By Krista Hughes and Michael O'Boyle
MEXICO CITY (Reuters) - Mexico is in a better position now to deal with a global crisis than in 2008 given record international reserves and a more solid private sector, central bank governor Agustin Carstens said on Monday.
Even as investors pushed risk premiums on Spanish debt to their highest levels since the launch of the euro, Carstens said he had faith in the efforts euro zone countries were making to prevent contagion from Greece's woes.
Fallout for Latin America's No. 2 economy, one of the worst affected during the last global financial crisis, should therefore be moderate, he said, downplaying the risks from the Spanish banks which dominate Mexico's financial sector.
"Mexico is quite resistant," Carstens said at the Reuters Latin America Investment Summit. "I really think we are in a position of strength."
Mexico, with its close ties to the United States, suffered one of the biggest hits among emerging market economies after the collapse of investment bank Lehman Brothers in late 2008, contracting by more than 6 percent in 2009.
Although U.S. growth has been resilient so far, experts worry that a fresh global crisis would inevitably drag down the world's biggest economy, and Mexico along with it.
Mexico is one of several Latin American countries with a higher budget deficit and more net debt compared to five years ago and the United Nations regional economic body, ECLAC, warned there was limited fiscal room to maneuver in the event of a fresh crisis.
"A disorderly exit (of Greece) could have more negative consequences than what happened with Lehman Brothers, and that scenario cannot be ruled out," said ECLAC head Alicia Barcena.
Carstens said the chances that Europe's debt woes could spark another global financial crisis were growing "at the margin" but that it was still a "relatively low possibility."
Carstens, who was finance minister at the time of the financial crisis, said Mexico now enjoyed deeper pockets, with international reserves worth $155 billion, and the protection of a flexible credit line with the International Monetary Fund.
Unlike in 2009, Mexico is not struggling with either a swine flu epidemic or risky derivatives bets by private companies, such as the soured currency wagers that nearly drove cement maker Cemex (CMXCPO.MX) into bankruptcy, he said.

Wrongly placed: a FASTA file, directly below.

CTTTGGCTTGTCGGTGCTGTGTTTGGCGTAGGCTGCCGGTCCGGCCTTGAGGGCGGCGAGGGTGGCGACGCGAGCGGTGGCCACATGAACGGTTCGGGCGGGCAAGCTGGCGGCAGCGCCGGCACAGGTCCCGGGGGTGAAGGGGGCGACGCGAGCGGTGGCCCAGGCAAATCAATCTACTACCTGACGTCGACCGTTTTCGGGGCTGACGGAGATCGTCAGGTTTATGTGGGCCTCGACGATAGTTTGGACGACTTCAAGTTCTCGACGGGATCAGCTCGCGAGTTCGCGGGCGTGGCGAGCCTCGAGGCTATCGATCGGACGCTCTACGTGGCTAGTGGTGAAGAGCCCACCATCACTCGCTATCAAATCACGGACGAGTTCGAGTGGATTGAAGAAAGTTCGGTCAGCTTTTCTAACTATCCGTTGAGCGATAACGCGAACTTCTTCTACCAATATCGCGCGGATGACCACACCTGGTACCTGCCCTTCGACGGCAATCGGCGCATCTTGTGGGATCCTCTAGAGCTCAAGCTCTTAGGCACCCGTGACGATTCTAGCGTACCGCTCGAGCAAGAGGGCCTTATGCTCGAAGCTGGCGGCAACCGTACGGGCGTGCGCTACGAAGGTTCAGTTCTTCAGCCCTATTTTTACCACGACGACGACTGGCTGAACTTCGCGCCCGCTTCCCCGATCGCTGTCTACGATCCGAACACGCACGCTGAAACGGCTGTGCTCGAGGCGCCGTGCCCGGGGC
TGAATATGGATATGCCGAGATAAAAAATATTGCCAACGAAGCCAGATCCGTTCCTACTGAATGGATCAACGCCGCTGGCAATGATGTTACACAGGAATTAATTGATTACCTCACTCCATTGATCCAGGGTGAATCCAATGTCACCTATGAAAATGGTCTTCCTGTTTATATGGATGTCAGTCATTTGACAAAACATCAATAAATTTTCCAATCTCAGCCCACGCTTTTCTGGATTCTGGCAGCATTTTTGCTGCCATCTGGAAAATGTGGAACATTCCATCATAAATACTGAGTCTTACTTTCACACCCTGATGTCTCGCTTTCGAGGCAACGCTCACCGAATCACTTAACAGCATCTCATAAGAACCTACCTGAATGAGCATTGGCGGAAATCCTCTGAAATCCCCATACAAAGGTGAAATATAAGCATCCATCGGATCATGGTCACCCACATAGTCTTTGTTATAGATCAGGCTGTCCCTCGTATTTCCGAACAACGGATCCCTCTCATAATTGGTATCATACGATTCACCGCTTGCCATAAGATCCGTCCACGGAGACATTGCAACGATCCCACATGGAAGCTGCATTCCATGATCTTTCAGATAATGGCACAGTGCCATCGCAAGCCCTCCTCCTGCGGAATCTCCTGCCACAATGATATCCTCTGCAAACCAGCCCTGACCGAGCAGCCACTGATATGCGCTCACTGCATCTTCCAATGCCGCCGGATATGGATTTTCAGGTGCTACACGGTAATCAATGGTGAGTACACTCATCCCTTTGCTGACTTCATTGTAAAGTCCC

But as in 2009, a high share of credit originates with Spanish banks, such as BBVA (BBVA.MC) and Santander (SAN.MC), whose weakness could force Spain to seek an international bailout. Lending by euro-area banks in Mexico fell 14 percent in 2008 and Bank for International Settlements data show they account for more than 35 percent of Mexican credit.
"At the moment I would say that foreign-owned Mexican institutions are strong, they are well-capitalized, they don't have a problem with bad loans," Carstens said.
"There are no imbalances which would be a cause for concern on the part of Mexican authorities."
Carstens said the slump in the peso, which has lost about 10 percent against the dollar since mid-March, was out of line with the solid fundamentals of the Mexican economy.
PESO TO REBOUND
Growth in early 2012 beat expectations on the back of strong U.S. demand for manufacturing exports, fanning optimism that the economy will grow close to 4 percent this year.
Mexican inflation accelerated in early May to 3.71 percent and analysts think that the threat that a sharply weaker peso could push consumer prices higher will likely keep the central bank from cutting interest rates from the current 4.5 percent this year.
Carstens said the peso's weakness should be temporary and will not have a "big inflationary impact" since the currency will likely bounce back from current levels before companies pass on higher import costs to consumers.
"At the moment the peso is at these levels precisely because there is this fear that something undesirable could happen in Europe, but the truth is that to the degree that these fears dissipate and the Mexican economy demonstrates that it can successfully navigate these periods of volatility, I would expect that this will lead to a peso correction," he said.
Unlike in 2008, when the peso fell to its lowest level in 16 years, Mexico has so far refrained from ad-hoc currency intervention but last week auctioned dollars using a process triggered automatically by sharp peso drops.
Carstens said he was satisfied with the auction system and thought it was adequate to guarantee liquidity in the peso market, one of the most liquid in emerging markets.
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(Additional reporting by Ana Isabel Martinez and Luis Rojas in Mexico City; editing by Matthew Lewis and Todd Eastham)